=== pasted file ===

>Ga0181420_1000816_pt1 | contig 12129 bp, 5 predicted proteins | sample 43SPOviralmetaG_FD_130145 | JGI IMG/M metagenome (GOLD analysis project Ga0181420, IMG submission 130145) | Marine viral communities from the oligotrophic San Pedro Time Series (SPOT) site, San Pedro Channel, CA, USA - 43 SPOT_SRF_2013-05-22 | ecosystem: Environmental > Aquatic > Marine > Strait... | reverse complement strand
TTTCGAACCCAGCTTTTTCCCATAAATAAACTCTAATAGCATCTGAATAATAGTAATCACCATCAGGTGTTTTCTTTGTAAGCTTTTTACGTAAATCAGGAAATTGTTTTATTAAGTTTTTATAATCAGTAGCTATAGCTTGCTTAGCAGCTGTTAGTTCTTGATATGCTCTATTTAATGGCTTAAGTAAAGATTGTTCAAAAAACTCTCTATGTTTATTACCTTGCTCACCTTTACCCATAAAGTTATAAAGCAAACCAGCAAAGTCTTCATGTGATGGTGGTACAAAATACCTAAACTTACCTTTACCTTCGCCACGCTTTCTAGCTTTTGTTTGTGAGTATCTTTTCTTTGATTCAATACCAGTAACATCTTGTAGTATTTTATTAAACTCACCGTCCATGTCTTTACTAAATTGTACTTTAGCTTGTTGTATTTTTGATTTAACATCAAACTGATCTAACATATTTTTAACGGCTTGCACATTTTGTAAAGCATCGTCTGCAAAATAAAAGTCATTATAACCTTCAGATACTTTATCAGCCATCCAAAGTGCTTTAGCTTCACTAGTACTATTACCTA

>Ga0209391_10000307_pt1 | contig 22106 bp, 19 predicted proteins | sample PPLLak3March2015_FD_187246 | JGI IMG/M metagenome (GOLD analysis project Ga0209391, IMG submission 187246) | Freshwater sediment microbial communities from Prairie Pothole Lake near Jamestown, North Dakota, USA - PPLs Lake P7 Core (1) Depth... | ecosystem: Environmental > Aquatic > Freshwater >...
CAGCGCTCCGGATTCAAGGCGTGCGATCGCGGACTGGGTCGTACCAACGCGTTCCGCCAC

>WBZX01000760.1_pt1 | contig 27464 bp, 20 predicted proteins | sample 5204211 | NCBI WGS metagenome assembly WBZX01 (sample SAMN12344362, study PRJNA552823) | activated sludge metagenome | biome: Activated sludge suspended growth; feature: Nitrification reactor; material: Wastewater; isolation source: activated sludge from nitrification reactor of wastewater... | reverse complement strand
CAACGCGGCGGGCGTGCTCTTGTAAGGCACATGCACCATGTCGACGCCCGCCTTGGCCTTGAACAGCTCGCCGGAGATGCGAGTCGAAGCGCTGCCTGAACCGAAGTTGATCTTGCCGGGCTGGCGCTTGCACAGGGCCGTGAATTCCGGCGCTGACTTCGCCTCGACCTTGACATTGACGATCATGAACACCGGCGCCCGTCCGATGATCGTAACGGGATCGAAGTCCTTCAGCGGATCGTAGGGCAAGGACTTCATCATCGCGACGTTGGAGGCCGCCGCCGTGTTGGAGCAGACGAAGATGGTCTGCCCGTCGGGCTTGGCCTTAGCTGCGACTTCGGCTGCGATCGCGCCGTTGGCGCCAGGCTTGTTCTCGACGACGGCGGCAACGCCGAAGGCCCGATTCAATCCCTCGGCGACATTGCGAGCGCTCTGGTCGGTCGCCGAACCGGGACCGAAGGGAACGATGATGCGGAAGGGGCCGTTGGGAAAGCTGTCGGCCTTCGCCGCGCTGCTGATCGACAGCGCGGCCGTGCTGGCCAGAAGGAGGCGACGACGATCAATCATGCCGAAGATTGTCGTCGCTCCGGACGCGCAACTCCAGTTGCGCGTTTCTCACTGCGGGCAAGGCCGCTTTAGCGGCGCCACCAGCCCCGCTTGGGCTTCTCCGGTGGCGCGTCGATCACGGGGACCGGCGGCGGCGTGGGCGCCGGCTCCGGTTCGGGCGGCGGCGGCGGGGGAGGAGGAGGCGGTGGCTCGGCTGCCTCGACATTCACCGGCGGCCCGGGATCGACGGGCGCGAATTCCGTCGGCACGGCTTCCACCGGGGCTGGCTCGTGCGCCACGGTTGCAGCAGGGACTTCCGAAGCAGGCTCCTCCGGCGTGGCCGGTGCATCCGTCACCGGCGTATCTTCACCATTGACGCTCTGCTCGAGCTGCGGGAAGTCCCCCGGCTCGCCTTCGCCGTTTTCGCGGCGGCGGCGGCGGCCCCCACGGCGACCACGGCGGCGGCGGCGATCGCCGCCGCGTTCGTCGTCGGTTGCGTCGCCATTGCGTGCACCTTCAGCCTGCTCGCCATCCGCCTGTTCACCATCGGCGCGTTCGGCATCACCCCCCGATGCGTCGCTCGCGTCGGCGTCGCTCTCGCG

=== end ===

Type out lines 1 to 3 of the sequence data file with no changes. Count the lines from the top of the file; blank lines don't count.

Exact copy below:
>Ga0181420_1000816_pt1 | contig 12129 bp, 5 predicted proteins | sample 43SPOviralmetaG_FD_130145 | JGI IMG/M metagenome (GOLD analysis project Ga0181420, IMG submission 130145) | Marine viral communities from the oligotrophic San Pedro Time Series (SPOT) site, San Pedro Channel, CA, USA - 43 SPOT_SRF_2013-05-22 | ecosystem: Environmental > Aquatic > Marine > Strait... | reverse complement strand
TTTCGAACCCAGCTTTTTCCCATAAATAAACTCTAATAGCATCTGAATAATAGTAATCACCATCAGGTGTTTTCTTTGTAAGCTTTTTACGTAAATCAGGAAATTGTTTTATTAAGTTTTTATAATCAGTAGCTATAGCTTGCTTAGCAGCTGTTAGTTCTTGATATGCTCTATTTAATGGCTTAAGTAAAGATTGTTCAAAAAACTCTCTATGTTTATTACCTTGCTCACCTTTACCCATAAAGTTATAAAGCAAACCAGCAAAGTCTTCATGTGATGGTGGTACAAAATACCTAAACTTACCTTTACCTTCGCCACGCTTTCTAGCTTTTGTTTGTGAGTATCTTTTCTTTGATTCAATACCAGTAACATCTTGTAGTATTTTATTAAACTCACCGTCCATGTCTTTACTAAATTGTACTTTAGCTTGTTGTATTTTTGATTTAACATCAAACTGATCTAACATATTTTTAACGGCTTGCACATTTTGTAAAGCATCGTCTGCAAAATAAAAGTCATTATAACCTTCAGATACTTTATCAGCCATCCAAAGTGCTTTAGCTTCACTAGTACTATTACCTA

>Ga0209391_10000307_pt1 | contig 22106 bp, 19 predicted proteins | sample PPLLak3March2015_FD_187246 | JGI IMG/M metagenome (GOLD analysis project Ga0209391, IMG submission 187246) | Freshwater sediment microbial communities from Prairie Pothole Lake near Jamestown, North Dakota, USA - PPLs Lake P7 Core (1) Depth... | ecosystem: Environmental > Aquatic > Freshwater >...